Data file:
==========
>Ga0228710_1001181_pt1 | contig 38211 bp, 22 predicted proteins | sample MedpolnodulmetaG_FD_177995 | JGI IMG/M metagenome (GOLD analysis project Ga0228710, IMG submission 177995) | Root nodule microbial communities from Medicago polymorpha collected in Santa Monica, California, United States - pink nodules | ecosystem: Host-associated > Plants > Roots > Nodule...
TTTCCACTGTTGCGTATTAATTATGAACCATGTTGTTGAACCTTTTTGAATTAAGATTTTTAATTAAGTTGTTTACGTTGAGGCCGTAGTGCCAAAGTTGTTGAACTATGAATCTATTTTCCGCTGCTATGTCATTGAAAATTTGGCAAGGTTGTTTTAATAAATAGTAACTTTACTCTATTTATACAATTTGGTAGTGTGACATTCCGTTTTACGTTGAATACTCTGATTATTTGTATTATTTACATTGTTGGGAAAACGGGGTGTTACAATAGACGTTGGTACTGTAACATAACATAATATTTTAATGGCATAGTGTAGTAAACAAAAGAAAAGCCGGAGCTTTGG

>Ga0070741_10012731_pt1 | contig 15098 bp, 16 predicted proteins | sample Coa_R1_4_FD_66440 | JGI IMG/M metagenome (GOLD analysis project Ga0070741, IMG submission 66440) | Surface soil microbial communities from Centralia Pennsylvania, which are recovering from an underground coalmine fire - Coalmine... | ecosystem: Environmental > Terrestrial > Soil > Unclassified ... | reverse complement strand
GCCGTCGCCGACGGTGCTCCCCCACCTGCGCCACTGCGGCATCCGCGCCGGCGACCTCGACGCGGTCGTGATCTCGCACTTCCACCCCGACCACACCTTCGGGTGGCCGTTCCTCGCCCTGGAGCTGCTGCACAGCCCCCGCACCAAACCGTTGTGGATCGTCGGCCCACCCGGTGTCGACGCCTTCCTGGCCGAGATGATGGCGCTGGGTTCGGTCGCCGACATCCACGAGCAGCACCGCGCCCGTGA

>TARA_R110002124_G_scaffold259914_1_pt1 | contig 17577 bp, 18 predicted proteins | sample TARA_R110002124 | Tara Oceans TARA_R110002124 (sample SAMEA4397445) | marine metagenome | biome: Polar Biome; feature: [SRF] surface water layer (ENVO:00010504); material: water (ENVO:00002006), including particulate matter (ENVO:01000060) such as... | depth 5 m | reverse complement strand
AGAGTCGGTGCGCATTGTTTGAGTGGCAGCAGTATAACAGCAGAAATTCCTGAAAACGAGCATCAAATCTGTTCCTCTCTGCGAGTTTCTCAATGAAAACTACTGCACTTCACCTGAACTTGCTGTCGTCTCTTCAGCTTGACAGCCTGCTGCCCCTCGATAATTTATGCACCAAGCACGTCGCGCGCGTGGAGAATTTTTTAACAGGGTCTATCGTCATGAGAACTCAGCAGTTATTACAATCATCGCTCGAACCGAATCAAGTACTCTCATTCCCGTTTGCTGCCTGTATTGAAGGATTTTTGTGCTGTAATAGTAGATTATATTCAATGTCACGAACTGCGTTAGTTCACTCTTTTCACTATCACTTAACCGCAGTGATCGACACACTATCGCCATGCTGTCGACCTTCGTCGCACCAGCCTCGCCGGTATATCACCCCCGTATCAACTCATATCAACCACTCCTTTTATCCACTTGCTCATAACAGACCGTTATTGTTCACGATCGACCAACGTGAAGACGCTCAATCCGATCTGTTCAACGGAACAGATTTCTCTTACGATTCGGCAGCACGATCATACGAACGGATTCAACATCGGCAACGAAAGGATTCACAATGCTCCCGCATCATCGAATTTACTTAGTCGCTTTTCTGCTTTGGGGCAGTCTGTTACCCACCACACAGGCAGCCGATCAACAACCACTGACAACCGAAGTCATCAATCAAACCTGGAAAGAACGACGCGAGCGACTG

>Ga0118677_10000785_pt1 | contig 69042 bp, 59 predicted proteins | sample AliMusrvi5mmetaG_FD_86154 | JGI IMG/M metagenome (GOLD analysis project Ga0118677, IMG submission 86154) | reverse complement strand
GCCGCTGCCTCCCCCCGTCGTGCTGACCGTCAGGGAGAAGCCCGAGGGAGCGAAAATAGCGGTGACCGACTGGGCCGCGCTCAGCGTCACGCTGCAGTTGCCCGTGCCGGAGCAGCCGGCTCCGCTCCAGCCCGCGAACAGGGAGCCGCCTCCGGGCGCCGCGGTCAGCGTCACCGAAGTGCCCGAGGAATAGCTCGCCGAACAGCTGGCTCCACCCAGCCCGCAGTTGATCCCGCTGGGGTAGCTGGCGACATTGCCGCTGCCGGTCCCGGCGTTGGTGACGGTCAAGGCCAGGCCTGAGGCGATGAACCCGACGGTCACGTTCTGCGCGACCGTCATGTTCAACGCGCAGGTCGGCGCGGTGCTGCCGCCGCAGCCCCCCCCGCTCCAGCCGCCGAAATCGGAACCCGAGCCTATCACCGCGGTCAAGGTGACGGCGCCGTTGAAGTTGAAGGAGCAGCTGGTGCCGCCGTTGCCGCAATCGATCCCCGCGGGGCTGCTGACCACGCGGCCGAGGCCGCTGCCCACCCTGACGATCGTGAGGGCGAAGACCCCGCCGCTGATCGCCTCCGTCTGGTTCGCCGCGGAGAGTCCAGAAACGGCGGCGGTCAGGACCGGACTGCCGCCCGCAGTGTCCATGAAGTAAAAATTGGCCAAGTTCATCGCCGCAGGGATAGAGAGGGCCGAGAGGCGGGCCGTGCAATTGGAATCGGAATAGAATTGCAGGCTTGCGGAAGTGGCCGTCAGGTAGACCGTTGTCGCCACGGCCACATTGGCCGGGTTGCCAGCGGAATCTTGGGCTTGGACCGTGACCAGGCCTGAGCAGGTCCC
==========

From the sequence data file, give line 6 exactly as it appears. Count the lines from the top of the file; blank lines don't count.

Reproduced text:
AGAGTCGGTGCGCATTGTTTGAGTGGCAGCAGTATAACAGCAGAAATTCCTGAAAACGAGCATCAAATCTGTTCCTCTCTGCGAGTTTCTCAATGAAAACTACTGCACTTCACCTGAACTTGCTGTCGTCTCTTCAGCTTGACAGCCTGCTGCCCCTCGATAATTTATGCACCAAGCACGTCGCGCGCGTGGAGAATTTTTTAACAGGGTCTATCGTCATGAGAACTCAGCAGTTATTACAATCATCGCTCGAACCGAATCAAGTACTCTCATTCCCGTTTGCTGCCTGTATTGAAGGATTTTTGTGCTGTAATAGTAGATTATATTCAATGTCACGAACTGCGTTAGTTCACTCTTTTCACTATCACTTAACCGCAGTGATCGACACACTATCGCCATGCTGTCGACCTTCGTCGCACCAGCCTCGCCGGTATATCACCCCCGTATCAACTCATATCAACCACTCCTTTTATCCACTTGCTCATAACAGACCGTTATTGTTCACGATCGACCAACGTGAAGACGCTCAATCCGATCTGTTCAACGGAACAGATTTCTCTTACGATTCGGCAGCACGATCATACGAACGGATTCAACATCGGCAACGAAAGGATTCACAATGCTCCCGCATCATCGAATTTACTTAGTCGCTTTTCTGCTTTGGGGCAGTCTGTTACCCACCACACAGGCAGCCGATCAACAACCACTGACAACCGAAGTCATCAATCAAACCTGGAAAGAACGACGCGAGCGACTG